The assumption underlying that argument was also clear. The low interest loan would achieve the aims expected if the funds are judiciously administered. Furthermore, repayment, as and when due, will be assured if crude oil prices stayed up. Three facts sabotaged the projections. First, the more disciplined military leaders departed in 1979 – a year after the loan was taken. Second, politicians took over and with them fiscal discipline disappeared. For instance, whereas Obasanjo had no more than twenty ministers at any time, Shagari, at one time appointed 44 ministers despite the fact that Nigeria had only nineteen states at the time and the constitution only specified the appointment of one minister from each state. Some ministries had three ministers assigned to them. Given such example from the top, it was easy to understand why waste was pervasive. Corruption had always been a feature of the Nigerian political system, but under Shagari and the state governors, it became official policy nationwide. Inflated contracts were awarded and the entire contract sum was sometimes paid upfront even before the contractor was mobilised to the site. Several contracts were awarded without any binding agreement between the governments and contractors. Many of the contracts were destined to become the unfinished projects littering the Nigerian landscape even today. Nationwide federal and state governments’ revenue was being depleted faster than funds were being accumulated. Finally, the unexpected occurred. The global crude price crashed as global recession set in. Nigerian leaders were slow to take pre-emptive steps. When in 1982, late Chief Obafemi Awolowo, leader of the opposition party (Unity Party of Nigeria) warned that Nigeria was heading for economic turbulence, he was accused of playing politics with the economy and others who made the same predictions were called “prophets of doom”. Again, the repercussions of the loan taken so late in the tenure of Obasanjo’s rule were to be felt later. They were not pleasant and they helped to shorten the lifespan of the civilian administration which followed.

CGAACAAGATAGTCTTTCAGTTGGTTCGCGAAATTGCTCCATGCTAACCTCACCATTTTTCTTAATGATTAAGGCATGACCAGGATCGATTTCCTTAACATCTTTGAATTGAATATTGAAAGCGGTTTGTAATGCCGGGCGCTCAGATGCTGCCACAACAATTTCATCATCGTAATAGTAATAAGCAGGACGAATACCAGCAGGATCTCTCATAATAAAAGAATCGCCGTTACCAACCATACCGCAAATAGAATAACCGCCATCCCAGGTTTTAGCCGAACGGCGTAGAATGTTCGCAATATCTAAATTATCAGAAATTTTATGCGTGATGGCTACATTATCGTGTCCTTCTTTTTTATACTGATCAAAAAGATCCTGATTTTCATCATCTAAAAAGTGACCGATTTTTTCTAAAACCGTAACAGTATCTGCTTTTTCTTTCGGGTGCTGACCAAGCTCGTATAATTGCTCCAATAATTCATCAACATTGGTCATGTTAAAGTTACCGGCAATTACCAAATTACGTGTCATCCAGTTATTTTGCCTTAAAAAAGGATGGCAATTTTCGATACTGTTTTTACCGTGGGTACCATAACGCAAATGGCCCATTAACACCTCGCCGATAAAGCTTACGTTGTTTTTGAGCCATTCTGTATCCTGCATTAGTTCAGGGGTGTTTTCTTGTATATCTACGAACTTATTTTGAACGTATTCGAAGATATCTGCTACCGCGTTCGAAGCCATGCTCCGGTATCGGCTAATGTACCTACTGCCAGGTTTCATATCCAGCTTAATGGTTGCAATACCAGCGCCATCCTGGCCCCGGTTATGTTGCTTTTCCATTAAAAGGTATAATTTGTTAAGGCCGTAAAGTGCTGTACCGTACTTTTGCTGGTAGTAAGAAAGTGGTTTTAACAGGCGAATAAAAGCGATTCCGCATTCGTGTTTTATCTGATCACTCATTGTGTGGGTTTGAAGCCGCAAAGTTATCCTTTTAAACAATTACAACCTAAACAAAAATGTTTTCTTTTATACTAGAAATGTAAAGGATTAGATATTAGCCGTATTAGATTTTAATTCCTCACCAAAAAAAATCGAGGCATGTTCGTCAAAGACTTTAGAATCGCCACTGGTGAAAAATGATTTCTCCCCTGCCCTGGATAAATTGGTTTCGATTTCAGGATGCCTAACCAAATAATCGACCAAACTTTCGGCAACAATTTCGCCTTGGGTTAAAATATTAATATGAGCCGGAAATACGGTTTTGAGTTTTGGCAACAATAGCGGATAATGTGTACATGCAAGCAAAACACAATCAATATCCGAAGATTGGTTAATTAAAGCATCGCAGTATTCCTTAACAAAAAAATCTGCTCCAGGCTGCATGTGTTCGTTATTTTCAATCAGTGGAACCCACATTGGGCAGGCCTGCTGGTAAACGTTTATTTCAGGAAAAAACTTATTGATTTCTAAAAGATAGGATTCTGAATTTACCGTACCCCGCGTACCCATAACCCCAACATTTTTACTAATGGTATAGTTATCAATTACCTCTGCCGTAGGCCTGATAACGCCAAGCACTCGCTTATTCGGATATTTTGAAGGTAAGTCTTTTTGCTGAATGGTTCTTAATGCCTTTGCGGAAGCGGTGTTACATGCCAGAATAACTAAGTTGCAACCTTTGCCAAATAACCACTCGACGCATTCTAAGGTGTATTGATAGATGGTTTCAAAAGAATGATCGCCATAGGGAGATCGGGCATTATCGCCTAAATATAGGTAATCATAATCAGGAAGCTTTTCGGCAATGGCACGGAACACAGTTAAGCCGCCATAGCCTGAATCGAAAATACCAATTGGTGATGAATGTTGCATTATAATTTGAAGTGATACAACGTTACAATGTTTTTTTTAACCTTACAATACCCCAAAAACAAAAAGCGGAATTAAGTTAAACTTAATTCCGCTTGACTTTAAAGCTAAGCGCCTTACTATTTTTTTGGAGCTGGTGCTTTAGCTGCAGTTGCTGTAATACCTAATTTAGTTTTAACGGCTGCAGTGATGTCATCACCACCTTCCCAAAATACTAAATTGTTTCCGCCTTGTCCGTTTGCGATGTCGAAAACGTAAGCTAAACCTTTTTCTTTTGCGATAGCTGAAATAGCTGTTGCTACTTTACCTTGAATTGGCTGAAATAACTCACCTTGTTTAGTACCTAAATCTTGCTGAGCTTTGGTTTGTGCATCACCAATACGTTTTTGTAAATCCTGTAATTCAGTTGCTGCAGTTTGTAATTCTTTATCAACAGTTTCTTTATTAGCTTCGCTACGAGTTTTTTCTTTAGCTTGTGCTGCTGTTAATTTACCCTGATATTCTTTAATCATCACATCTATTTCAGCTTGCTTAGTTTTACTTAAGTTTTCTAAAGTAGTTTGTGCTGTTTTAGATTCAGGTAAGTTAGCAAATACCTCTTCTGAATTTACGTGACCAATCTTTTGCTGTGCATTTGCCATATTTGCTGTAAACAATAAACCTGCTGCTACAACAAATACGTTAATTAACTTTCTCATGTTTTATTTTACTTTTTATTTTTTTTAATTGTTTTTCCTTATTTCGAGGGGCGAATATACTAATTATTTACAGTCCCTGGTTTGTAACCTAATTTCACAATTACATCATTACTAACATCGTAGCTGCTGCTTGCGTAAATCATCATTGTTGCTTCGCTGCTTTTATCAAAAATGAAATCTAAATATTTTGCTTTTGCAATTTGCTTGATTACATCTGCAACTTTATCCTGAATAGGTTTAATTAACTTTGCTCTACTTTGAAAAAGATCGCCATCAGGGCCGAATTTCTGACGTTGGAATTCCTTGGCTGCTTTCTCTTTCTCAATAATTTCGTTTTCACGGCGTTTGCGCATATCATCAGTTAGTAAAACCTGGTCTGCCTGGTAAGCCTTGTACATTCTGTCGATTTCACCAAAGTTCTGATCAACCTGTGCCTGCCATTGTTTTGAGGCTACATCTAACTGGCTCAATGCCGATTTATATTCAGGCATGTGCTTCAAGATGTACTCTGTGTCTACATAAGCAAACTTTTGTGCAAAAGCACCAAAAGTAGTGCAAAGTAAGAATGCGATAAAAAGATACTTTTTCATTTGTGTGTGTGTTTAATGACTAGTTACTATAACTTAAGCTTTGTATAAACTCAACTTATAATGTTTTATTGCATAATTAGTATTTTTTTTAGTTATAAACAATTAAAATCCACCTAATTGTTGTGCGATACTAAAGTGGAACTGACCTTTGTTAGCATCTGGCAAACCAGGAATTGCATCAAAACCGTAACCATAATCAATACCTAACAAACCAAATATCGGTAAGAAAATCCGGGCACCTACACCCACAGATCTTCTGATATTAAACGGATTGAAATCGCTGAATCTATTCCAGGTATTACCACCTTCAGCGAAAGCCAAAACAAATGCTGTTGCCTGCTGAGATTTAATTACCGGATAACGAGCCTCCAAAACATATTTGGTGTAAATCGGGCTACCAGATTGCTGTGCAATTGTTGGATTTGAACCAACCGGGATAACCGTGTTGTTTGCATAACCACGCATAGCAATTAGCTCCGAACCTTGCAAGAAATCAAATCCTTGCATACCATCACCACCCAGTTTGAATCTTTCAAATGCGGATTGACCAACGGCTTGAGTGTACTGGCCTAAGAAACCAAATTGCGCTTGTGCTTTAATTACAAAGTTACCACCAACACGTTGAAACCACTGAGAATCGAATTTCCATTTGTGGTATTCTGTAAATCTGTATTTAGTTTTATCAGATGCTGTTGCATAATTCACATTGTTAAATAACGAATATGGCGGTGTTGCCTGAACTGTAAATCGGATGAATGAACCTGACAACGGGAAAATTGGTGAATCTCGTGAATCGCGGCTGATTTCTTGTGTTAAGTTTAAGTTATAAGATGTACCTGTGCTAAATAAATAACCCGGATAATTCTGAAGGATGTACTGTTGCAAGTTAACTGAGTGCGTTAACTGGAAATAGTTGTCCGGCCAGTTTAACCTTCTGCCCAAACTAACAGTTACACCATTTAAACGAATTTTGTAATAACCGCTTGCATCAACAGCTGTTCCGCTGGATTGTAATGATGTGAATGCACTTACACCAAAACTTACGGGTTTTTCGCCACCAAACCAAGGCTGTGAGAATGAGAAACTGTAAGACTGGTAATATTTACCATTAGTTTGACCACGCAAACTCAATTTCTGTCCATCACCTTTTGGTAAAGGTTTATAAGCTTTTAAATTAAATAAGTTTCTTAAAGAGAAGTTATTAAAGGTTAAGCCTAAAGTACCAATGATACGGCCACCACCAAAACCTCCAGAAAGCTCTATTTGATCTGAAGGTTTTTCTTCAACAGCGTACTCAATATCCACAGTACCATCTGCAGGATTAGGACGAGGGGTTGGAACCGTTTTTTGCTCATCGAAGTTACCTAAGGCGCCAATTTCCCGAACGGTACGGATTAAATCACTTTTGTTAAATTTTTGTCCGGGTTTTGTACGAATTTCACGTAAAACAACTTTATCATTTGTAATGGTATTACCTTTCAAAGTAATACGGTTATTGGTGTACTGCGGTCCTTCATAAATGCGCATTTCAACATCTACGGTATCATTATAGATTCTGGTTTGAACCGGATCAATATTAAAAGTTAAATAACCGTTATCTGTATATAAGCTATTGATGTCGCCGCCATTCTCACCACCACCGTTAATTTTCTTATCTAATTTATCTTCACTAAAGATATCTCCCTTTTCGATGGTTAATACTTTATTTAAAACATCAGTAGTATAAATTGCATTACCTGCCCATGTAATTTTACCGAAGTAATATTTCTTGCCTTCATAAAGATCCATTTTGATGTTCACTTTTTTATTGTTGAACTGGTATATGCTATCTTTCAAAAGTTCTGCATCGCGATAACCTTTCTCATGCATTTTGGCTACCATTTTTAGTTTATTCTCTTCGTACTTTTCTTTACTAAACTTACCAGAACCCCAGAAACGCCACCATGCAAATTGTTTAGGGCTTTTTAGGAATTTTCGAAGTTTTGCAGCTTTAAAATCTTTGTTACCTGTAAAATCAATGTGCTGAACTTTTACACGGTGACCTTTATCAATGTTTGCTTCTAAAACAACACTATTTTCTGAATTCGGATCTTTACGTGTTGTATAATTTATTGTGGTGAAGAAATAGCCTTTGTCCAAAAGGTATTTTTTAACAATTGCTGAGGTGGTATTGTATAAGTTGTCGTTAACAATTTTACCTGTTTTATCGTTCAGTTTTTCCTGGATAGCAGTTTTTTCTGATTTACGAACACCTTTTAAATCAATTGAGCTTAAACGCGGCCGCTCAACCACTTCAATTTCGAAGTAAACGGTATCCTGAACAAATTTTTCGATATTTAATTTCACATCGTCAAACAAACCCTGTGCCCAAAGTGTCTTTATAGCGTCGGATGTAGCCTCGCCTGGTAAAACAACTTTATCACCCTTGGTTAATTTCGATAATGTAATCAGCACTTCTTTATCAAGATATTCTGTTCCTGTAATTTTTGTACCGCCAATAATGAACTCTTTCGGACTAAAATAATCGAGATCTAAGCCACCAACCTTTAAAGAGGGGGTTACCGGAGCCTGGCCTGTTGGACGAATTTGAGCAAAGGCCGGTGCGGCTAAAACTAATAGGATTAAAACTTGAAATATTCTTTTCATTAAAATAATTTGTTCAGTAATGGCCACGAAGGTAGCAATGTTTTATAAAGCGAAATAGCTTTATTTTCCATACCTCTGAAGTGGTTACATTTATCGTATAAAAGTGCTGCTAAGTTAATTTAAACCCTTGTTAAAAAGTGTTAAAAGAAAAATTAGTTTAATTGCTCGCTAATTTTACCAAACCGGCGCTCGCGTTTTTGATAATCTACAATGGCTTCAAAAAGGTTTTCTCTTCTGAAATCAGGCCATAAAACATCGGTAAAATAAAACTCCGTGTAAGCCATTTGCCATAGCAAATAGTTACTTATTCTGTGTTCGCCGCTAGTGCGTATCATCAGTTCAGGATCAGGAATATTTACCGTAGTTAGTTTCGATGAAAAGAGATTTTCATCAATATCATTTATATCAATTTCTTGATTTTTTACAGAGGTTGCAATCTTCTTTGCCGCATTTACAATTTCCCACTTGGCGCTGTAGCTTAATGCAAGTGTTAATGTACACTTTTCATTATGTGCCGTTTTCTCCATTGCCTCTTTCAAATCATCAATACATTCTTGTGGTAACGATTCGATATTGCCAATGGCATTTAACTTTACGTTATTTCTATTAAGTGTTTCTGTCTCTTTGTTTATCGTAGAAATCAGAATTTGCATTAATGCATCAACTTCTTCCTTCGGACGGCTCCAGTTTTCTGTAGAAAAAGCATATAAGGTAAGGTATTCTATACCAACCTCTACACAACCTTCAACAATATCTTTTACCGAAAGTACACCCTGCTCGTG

Obasanjo departed on appointed date on 1st October, 1979 and the first elected President of Nigeria, Alhaji Shehu Shagari, assumed office. Nigerians thought they had seen the end of military rule. They were totally wrong. The transition to civil rule did not last long. Throughout Africa and some parts of Asia, military rule was still popular. Shagari, a civilian, attending the meeting of African Heads of States, from 1979 to 1983, was in a distinct minority. Four years and three months later, 31st December, 1983, the military struck again on. By then, it was clear that the country’s economy was heading for tough times with no discernible remedy by the Shagari’s government and no attempt to check barefaced corruption. The coup announcement on New Year’s, Eve found this author in Akure. A small, black and white television set in the beer parlour where people gathered to celebrate the New Year suddenly stopped broadcasting reviews of the out-going year 1983. On came late Colonel Sani Abacha to announce the change of government. The applause and jubilation were spontaneous and free drinks were offered well into the night until a detachment of soldiers came and asked everybody to go home. By all measures, the coup of December, 1983 was popular. Later, we were told that one Colonel Babangida was the planner and executor. To be candid, nobody cared who did it. It was just something that had to be done. And, the coup once again changed the trajectory of Nigerian history. Politicians were once again back in the wilderness for the next sixteen years. The long stretch brought many towering political reputations to an end and brought forth new leaders. The remaining founding fathers of the country – Azikiwe, Awolowo, Aminu Kano – passed away. Like it or not, the political class must search for new leaders to manage the affairs of the nation in a rapidly changing world. Somehow, we have not been able to produce them – even now.